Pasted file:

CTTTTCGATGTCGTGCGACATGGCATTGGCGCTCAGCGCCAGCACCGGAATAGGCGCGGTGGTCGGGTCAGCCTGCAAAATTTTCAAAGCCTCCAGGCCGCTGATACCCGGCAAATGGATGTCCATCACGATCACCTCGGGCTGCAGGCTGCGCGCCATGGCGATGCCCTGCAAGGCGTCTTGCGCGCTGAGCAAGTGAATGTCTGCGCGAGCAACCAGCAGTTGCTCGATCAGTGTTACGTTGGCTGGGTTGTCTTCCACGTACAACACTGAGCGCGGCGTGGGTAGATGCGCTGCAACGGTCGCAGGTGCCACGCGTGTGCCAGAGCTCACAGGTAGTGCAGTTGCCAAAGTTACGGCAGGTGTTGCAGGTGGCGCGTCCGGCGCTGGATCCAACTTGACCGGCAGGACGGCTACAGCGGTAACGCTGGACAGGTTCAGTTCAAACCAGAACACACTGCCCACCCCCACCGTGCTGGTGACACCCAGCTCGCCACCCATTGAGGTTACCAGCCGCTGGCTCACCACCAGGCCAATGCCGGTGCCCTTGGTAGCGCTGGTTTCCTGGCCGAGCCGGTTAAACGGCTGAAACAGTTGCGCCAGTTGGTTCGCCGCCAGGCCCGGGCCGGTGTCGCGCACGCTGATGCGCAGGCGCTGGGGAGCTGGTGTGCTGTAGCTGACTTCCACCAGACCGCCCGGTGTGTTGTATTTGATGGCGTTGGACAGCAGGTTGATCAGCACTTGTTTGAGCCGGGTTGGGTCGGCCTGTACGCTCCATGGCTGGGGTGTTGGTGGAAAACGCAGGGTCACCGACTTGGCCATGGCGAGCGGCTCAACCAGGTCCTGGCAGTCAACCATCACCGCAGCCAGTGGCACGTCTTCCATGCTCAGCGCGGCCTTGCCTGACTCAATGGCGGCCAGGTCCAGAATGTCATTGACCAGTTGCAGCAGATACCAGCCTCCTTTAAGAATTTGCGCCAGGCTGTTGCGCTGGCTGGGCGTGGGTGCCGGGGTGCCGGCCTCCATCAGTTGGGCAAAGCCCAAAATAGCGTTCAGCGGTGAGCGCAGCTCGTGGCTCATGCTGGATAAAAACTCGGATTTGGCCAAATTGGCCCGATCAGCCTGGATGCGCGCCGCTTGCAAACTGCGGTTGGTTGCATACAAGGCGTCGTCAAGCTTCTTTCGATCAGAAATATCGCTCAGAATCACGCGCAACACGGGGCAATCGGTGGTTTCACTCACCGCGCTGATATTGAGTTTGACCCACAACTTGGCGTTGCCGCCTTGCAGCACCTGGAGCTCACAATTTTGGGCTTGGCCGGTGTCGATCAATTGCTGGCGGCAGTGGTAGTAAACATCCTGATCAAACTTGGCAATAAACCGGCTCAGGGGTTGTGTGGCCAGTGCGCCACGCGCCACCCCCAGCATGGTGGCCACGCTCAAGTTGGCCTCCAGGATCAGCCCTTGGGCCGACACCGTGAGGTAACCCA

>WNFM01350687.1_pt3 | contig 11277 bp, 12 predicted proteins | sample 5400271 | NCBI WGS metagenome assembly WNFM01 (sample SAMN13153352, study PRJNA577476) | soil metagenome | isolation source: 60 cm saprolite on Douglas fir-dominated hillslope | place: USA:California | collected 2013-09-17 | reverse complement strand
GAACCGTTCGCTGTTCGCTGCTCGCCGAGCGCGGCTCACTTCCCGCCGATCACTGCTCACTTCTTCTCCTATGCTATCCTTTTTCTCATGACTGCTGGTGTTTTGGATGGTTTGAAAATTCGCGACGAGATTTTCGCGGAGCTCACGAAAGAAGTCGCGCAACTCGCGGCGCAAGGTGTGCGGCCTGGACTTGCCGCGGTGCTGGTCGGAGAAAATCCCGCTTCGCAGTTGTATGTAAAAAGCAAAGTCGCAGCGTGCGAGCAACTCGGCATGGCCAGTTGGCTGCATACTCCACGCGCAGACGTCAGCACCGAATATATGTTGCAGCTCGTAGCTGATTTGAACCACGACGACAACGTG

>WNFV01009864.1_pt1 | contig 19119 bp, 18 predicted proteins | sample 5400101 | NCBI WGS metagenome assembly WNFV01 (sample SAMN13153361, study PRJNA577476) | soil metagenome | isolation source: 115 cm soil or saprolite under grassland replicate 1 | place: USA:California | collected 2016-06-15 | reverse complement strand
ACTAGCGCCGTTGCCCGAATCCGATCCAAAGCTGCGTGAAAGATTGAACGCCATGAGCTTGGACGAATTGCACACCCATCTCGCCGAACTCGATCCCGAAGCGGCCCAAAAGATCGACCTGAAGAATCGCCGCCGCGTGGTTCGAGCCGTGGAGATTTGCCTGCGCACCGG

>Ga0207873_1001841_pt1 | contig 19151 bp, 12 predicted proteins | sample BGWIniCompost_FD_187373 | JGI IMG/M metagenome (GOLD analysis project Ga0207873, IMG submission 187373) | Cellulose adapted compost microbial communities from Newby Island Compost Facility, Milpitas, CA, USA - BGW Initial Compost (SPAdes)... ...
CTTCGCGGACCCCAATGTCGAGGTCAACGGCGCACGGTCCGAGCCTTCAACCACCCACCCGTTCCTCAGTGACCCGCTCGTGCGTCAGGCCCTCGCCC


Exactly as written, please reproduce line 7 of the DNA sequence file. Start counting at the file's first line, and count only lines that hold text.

CTTCGCGGACCCCAATGTCGAGGTCAACGGCGCACGGTCCGAGCCTTCAACCACCCACCCGTTCCTCAGTGACCCGCTCGTGCGTCAGGCCCTCGCCC